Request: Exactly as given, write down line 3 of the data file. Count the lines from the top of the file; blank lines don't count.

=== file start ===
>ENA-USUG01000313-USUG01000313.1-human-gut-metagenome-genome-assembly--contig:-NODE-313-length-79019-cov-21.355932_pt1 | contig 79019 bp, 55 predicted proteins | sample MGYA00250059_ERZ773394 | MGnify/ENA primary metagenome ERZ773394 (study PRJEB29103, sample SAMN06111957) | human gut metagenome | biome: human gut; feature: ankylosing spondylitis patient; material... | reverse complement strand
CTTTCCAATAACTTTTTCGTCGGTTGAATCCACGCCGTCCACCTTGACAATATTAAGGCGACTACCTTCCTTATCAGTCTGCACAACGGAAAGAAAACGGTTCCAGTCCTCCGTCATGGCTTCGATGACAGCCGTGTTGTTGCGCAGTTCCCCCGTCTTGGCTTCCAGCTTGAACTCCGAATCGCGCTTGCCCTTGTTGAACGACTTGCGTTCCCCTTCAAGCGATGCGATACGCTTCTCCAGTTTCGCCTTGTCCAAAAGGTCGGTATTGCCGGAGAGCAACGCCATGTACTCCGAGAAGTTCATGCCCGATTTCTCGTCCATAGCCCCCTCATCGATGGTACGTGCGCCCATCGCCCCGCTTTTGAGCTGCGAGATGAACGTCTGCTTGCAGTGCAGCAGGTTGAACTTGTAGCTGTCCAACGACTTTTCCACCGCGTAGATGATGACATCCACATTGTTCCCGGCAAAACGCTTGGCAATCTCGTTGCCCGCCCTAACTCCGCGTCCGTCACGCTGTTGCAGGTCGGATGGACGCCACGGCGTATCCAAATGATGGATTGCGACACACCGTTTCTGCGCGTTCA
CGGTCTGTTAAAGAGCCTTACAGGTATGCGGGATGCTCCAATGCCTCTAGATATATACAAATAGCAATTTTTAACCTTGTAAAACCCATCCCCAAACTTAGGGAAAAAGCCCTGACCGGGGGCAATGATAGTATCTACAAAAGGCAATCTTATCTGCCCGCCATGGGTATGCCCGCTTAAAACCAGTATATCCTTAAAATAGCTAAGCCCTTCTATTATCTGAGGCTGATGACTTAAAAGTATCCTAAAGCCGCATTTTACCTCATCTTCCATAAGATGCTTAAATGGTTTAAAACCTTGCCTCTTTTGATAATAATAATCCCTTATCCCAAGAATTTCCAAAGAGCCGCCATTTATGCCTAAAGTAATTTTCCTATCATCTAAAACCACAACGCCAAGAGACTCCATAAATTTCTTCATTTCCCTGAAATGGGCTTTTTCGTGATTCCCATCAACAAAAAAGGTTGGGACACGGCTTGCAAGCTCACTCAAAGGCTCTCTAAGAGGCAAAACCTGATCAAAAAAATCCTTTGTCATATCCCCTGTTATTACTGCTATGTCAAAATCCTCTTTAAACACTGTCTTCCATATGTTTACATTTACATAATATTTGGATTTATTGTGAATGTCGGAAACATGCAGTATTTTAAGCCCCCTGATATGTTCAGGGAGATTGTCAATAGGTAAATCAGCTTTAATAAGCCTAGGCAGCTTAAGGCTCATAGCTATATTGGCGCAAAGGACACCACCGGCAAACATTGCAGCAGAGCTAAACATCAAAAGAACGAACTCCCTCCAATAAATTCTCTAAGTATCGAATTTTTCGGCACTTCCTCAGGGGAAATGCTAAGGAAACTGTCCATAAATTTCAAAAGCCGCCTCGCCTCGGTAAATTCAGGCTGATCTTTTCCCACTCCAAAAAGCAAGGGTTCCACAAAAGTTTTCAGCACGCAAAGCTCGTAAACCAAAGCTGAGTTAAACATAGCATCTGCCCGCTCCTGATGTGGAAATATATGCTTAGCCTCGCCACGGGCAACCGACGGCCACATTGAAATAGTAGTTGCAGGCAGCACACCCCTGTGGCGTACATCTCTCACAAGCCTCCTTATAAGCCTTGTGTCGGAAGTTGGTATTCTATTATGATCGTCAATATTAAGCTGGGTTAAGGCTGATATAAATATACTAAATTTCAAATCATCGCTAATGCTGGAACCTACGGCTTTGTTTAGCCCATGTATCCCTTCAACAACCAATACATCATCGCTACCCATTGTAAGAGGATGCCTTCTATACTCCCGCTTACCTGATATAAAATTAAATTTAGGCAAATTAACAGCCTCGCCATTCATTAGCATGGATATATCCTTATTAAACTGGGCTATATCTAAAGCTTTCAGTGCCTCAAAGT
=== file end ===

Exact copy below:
CGGTCTGTTAAAGAGCCTTACAGGTATGCGGGATGCTCCAATGCCTCTAGATATATACAAATAGCAATTTTTAACCTTGTAAAACCCATCCCCAAACTTAGGGAAAAAGCCCTGACCGGGGGCAATGATAGTATCTACAAAAGGCAATCTTATCTGCCCGCCATGGGTATGCCCGCTTAAAACCAGTATATCCTTAAAATAGCTAAGCCCTTCTATTATCTGAGGCTGATGACTTAAAAGTATCCTAAAGCCGCATTTTACCTCATCTTCCATAAGATGCTTAAATGGTTTAAAACCTTGCCTCTTTTGATAATAATAATCCCTTATCCCAAGAATTTCCAAAGAGCCGCCATTTATGCCTAAAGTAATTTTCCTATCATCTAAAACCACAACGCCAAGAGACTCCATAAATTTCTTCATTTCCCTGAAATGGGCTTTTTCGTGATTCCCATCAACAAAAAAGGTTGGGACACGGCTTGCAAGCTCACTCAAAGGCTCTCTAAGAGGCAAAACCTGATCAAAAAAATCCTTTGTCATATCCCCTGTTATTACTGCTATGTCAAAATCCTCTTTAAACACTGTCTTCCATATGTTTACATTTACATAATATTTGGATTTATTGTGAATGTCGGAAACATGCAGTATTTTAAGCCCCCTGATATGTTCAGGGAGATTGTCAATAGGTAAATCAGCTTTAATAAGCCTAGGCAGCTTAAGGCTCATAGCTATATTGGCGCAAAGGACACCACCGGCAAACATTGCAGCAGAGCTAAACATCAAAAGAACGAACTCCCTCCAATAAATTCTCTAAGTATCGAATTTTTCGGCACTTCCTCAGGGGAAATGCTAAGGAAACTGTCCATAAATTTCAAAAGCCGCCTCGCCTCGGTAAATTCAGGCTGATCTTTTCCCACTCCAAAAAGCAAGGGTTCCACAAAAGTTTTCAGCACGCAAAGCTCGTAAACCAAAGCTGAGTTAAACATAGCATCTGCCCGCTCCTGATGTGGAAATATATGCTTAGCCTCGCCACGGGCAACCGACGGCCACATTGAAATAGTAGTTGCAGGCAGCACACCCCTGTGGCGTACATCTCTCACAAGCCTCCTTATAAGCCTTGTGTCGGAAGTTGGTATTCTATTATGATCGTCAATATTAAGCTGGGTTAAGGCTGATATAAATATACTAAATTTCAAATCATCGCTAATGCTGGAACCTACGGCTTTGTTTAGCCCATGTATCCCTTCAACAACCAATACATCATCGCTACCCATTGTAAGAGGATGCCTTCTATACTCCCGCTTACCTGATATAAAATTAAATTTAGGCAAATTAACAGCCTCGCCATTCATTAGCATGGATATATCCTTATTAAACTGGGCTATATCTAAAGCTTTCAGTGCCTCAAAGT